Like I said, this is a 'find the girl' story and whilst the jacket blurb hints that this will be more of a straightforward gum-shoe operation, it's disappointing that Green still shoehorns in Taylor's gift when he needs to move the plot along. To find Griffin's granddaughter Melissa, Taylor has to look into the family history - a mysterious one involving a deal with the devil - and into the relationship between the family members. There are some interesting scenes that come up along the way - I particularly liked the Arcadian Project, which gives Taylor the perfect vision of his parents and I also liked the characters of Bruin Bear and Seagoat, who brought some much welcomed humour to the plot. I also think that Green does a good job at characterising both the distinct characters of the Griffin family members and how they have each been damaged by the power and wealth that the Griffin's deal brought them.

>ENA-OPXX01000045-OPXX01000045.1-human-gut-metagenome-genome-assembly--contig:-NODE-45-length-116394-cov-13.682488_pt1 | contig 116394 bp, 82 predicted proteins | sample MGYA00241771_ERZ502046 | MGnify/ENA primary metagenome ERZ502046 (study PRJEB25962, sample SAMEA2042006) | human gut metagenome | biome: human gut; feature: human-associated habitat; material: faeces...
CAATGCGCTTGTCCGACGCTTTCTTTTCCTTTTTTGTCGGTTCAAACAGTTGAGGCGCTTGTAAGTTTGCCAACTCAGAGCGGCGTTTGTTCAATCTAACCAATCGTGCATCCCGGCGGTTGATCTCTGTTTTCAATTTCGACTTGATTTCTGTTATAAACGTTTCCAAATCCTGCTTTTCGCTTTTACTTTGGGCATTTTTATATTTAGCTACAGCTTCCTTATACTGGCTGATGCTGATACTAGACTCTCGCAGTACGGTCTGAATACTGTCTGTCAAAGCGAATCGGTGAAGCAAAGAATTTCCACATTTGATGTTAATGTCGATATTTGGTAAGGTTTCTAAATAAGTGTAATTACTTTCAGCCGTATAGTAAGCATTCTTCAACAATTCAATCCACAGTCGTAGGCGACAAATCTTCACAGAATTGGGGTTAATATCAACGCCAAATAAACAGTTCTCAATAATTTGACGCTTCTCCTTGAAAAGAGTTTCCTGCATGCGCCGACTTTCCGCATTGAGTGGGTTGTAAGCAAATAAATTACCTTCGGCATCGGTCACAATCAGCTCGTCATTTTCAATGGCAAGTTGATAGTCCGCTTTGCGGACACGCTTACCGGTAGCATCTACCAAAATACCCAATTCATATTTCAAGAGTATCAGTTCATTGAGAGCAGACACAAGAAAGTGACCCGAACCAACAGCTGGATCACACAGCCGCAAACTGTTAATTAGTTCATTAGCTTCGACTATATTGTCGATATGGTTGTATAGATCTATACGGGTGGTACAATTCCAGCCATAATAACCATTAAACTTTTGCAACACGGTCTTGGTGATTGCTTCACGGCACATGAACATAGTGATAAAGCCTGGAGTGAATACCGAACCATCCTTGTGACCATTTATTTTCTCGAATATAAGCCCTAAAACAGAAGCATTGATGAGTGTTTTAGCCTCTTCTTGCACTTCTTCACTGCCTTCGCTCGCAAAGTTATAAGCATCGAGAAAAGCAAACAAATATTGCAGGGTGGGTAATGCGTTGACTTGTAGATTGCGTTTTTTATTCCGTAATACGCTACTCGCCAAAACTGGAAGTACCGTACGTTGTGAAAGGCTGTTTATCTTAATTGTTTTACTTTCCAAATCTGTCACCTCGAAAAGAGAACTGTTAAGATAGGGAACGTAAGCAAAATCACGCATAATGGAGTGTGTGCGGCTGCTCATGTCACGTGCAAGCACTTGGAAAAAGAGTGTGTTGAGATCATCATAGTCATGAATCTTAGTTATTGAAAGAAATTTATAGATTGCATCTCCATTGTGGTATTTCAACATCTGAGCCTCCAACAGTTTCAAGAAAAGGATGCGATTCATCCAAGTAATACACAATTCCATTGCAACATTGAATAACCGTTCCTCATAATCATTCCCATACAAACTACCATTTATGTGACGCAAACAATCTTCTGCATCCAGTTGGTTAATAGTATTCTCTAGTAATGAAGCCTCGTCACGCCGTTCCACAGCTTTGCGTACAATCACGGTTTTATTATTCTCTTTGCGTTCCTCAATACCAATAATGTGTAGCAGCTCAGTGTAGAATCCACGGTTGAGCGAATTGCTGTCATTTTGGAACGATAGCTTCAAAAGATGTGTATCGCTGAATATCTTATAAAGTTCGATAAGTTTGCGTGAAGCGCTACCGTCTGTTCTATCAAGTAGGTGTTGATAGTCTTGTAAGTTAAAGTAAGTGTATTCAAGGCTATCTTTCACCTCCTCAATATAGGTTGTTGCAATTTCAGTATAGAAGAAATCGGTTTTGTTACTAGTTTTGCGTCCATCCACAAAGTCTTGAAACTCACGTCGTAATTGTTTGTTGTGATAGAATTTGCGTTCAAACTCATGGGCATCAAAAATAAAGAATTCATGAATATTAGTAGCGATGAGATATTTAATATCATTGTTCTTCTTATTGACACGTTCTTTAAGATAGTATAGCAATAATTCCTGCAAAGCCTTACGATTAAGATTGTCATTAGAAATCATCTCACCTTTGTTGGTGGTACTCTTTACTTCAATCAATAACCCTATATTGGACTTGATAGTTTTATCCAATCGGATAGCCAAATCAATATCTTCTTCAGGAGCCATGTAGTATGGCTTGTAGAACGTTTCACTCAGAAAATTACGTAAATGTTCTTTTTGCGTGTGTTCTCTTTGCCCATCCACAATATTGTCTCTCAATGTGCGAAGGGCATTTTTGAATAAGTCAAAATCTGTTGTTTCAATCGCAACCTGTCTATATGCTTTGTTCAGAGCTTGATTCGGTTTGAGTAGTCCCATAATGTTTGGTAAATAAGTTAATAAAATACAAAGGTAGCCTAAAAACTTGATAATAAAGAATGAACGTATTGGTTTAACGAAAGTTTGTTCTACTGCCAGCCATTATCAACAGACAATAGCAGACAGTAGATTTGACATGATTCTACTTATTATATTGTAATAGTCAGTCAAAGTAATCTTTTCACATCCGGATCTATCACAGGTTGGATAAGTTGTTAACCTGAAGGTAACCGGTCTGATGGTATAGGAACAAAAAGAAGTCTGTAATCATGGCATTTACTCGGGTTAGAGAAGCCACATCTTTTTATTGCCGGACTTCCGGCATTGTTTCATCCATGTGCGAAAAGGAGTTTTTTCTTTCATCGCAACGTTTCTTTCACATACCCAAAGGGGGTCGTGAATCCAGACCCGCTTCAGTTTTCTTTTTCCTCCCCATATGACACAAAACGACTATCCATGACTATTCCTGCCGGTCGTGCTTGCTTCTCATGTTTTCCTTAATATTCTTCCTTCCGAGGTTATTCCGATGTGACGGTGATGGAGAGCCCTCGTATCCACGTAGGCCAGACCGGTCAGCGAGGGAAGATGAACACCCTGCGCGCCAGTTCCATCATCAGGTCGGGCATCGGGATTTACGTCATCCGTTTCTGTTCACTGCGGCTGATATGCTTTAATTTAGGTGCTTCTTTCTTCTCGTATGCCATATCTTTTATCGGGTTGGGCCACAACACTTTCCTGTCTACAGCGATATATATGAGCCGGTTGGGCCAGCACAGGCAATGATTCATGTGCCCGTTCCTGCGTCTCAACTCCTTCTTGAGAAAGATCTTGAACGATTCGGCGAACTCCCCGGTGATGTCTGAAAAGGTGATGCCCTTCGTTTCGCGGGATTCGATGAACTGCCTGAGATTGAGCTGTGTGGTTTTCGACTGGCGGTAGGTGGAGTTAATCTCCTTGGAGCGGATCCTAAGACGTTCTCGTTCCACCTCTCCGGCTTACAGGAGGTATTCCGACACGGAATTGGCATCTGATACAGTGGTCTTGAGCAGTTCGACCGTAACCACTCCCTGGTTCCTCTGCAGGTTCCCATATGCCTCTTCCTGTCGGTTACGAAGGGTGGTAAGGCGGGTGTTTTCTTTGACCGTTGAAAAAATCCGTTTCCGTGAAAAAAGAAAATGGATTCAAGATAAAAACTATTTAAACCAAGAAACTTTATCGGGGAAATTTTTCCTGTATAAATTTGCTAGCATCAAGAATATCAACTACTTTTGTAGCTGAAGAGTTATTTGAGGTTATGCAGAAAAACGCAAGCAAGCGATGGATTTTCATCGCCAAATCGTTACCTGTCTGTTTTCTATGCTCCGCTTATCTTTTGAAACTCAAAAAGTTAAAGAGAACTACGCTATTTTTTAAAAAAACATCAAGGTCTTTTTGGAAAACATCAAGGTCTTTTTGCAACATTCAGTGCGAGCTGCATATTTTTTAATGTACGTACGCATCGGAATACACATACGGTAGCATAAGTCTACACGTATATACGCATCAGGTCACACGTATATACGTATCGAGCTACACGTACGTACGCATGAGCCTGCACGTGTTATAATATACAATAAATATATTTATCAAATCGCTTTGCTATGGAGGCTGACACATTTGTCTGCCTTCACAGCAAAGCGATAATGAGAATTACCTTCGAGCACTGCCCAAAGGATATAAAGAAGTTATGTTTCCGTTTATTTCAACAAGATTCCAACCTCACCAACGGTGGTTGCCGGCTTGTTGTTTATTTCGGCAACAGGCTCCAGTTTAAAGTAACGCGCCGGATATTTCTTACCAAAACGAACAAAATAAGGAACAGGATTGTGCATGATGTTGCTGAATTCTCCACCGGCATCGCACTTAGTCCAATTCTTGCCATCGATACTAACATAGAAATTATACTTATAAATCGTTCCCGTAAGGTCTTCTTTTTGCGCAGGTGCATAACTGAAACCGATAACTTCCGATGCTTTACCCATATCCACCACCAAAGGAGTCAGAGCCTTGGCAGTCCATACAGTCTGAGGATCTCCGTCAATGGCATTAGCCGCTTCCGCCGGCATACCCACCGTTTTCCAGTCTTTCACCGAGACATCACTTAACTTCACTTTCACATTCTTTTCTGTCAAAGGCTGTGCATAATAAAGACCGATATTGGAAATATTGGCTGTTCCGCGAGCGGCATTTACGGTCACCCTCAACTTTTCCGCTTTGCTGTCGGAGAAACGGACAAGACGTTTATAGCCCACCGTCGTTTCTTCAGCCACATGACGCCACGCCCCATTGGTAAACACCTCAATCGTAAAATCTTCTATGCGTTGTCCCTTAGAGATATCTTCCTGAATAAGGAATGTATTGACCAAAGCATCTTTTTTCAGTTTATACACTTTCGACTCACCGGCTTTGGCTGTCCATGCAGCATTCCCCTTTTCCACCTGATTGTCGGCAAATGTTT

Green touches on the power struggles within the Nightside and hints at a future story arc in that Walker seems to have found himself some new Authorities substitutes to support his exercise of control.
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6 of 7 people found the following review helpful
4.0 out of 5 stars return to the nightside 4 Jun 2007
Format:Mass Market Paperback
Seventh in simon r green's nightside series. These involve John Taylor, a private detective with psychic powers, who lives and works in the nightside. This is a part of london off the beaten tracks, a horror/fantasy world full of strange creatures and individuals.